City Council seeks legal counsel after KAA cancels last workshop

It was standing room only at Thursday’s Special Council Meeting regarding the airport after the Kingman Airport Authority canceled the fourth and final workshop with the council.

Photo by Hubble Ray Smith.

It was standing room only at Thursday’s Special Council Meeting regarding the airport after the Kingman Airport Authority canceled the fourth and final workshop with the council.

KINGMAN – Kingman Airport Authority backed down from a fourth and final workshop with the public and City Council Thursday because the meetings had “digressed” into complaints and criticism.

That doesn’t mean the game’s over. City officials took the time allotted for the KAA meeting and strategized their next play in front of a packed Council Chambers.

The council agreed to have city staff look into retaining legal counsel before digging into KAA financials. The list of qualified law firms with experience related to airport operations was narrowed to three to go out for request for proposal.

Councilman Stuart Yocum said up to $100,000 could come from procurement to pay for the legal services, but he’d like to see something much less than that.

Travis Lingenfelter, who campaigned to shake things up at the airport, said the chosen law firm could be retained for as little as $5,000, plus conference fees.

The council skipped over several items on the special meeting agenda, including pursuit of a forensic audit of KAA and the scope and maximum cost of that audit.

Also, council has requested a briefing from the Federal Aviation Administration throughout previous work sessions with KAA, but was unable to define the scope of the briefing. Vice Mayor Jen Miles recommended postponing the FAA meeting until the city knows more about the issues.

“The FAA wants a list of questions rather than come here,” she said. “I hate to escalate with the FAA because there’s a lot at stake, including their partnership with the dross site.”

Councilwoman Jamie Scott Stehly said the city should hire its law firm, then meet and go over concerns and questions about the transfer agreement that gives KAA sole power of the city-owned property.

“We need to go over the basics and move from there,” she said.

As far as the scope of the audit, Stehly said she’d want to keep it general so as not to miss anything.

Lingenfelter said he’d want to bring in an examiner to go through the stack of KAA financial reports before doing a forensic audit, if that becomes necessary.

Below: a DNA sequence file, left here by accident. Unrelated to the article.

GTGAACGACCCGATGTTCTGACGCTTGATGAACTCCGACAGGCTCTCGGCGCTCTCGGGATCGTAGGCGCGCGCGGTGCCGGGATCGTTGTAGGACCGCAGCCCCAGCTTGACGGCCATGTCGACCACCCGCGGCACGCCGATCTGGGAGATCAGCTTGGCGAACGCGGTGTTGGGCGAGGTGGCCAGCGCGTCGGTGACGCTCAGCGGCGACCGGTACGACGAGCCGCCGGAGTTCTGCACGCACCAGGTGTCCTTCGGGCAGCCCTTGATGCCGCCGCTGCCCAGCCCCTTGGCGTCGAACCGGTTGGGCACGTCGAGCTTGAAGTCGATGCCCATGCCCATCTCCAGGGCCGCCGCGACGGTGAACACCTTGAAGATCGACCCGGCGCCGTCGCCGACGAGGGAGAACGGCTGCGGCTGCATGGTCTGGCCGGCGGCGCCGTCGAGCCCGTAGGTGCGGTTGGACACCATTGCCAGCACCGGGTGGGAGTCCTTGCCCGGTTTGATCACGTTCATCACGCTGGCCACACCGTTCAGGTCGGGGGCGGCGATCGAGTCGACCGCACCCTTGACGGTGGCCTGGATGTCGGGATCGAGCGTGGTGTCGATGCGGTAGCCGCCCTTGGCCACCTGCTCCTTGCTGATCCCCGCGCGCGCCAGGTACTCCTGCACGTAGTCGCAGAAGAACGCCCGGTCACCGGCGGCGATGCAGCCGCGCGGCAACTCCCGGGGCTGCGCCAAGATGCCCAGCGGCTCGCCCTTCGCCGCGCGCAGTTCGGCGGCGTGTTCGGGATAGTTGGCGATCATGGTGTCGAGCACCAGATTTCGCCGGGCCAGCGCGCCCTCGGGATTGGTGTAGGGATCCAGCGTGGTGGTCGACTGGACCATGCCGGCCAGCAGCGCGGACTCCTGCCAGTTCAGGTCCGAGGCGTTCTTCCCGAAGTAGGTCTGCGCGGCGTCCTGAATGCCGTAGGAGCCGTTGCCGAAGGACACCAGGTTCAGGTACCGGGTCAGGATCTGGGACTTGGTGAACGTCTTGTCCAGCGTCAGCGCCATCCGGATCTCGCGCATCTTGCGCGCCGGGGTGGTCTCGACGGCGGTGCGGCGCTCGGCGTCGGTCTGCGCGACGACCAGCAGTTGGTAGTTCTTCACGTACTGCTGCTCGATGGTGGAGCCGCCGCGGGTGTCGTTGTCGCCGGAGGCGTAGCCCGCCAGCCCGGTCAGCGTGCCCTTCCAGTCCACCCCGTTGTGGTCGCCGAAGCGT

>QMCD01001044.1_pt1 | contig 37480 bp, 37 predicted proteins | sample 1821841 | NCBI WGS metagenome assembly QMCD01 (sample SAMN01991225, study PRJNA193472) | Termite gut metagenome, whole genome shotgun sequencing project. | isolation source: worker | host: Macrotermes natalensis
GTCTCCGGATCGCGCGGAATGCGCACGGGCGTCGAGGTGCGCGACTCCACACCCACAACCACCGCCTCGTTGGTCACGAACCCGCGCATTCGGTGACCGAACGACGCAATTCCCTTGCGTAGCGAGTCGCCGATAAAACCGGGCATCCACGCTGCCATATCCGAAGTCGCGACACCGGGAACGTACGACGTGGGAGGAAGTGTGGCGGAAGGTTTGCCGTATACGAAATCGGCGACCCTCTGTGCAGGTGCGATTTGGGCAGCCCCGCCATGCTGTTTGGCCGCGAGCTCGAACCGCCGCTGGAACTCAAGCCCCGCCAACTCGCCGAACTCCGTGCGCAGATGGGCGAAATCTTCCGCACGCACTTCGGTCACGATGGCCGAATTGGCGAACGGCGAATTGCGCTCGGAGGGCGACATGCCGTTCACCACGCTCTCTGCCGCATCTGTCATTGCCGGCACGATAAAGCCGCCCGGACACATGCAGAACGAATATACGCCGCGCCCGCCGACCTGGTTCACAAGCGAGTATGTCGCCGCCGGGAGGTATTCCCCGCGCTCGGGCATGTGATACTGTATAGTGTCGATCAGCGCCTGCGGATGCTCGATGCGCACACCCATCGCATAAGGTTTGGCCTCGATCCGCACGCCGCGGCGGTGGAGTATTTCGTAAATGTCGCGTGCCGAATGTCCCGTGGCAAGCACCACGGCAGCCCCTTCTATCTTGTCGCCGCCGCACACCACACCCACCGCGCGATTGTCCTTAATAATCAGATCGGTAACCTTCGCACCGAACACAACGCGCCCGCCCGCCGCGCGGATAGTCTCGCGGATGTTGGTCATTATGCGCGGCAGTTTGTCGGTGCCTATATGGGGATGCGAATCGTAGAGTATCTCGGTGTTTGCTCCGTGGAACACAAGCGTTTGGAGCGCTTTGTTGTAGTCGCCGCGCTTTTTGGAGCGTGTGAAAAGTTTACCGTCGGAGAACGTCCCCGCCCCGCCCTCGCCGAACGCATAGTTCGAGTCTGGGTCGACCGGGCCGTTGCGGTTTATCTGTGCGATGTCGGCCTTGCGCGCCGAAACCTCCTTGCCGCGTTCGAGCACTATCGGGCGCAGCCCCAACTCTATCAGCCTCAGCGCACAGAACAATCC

“We need someone with an examiner background to go through and if they find anything, we can escalate it,” Lingenfelter said.

“Absolutely,” Mayor Monica Gates agreed. “We’ve got to identify what we’re looking for.”

Important documents such as the transfer agreement, financial audits and monthly reports should be made available to the public and posted on the city’s web site, Lingenfelter said.

Gates said there were two items in the airport contract that she would like to see addressed. One is educational events such as air shows that we’re not seeing, and the other is bringing the terminal up to code.

At which point, someone in the audience blurted, “What’s the terminal being used for?”

It’s about airport maintenance in general, more than the terminal, Stehly answered.

Lingenfelter said he received an email from KAA to meet with council without a quorum and without public input, but that didn’t go over well with several councilmembers.

David Wayt said he’d like to see another workshop in which the public would be given more than three minutes to discuss problems they see, and staff was directed to schedule that in the next 30 to 45 days.

Vickie Kress was silent during the half-hour meeting, but said she agreed with everything that was said. She realizes what industrial park tenants and airport users are saying about their concerns being ignored by KAA management, and she feels the city is getting the same treatment with the cancelled work session.

“I’m extremely disappointed,” Kress said. “I can’t tell you how much time and resources we dedicated to this and it was so close to the fourth meeting.”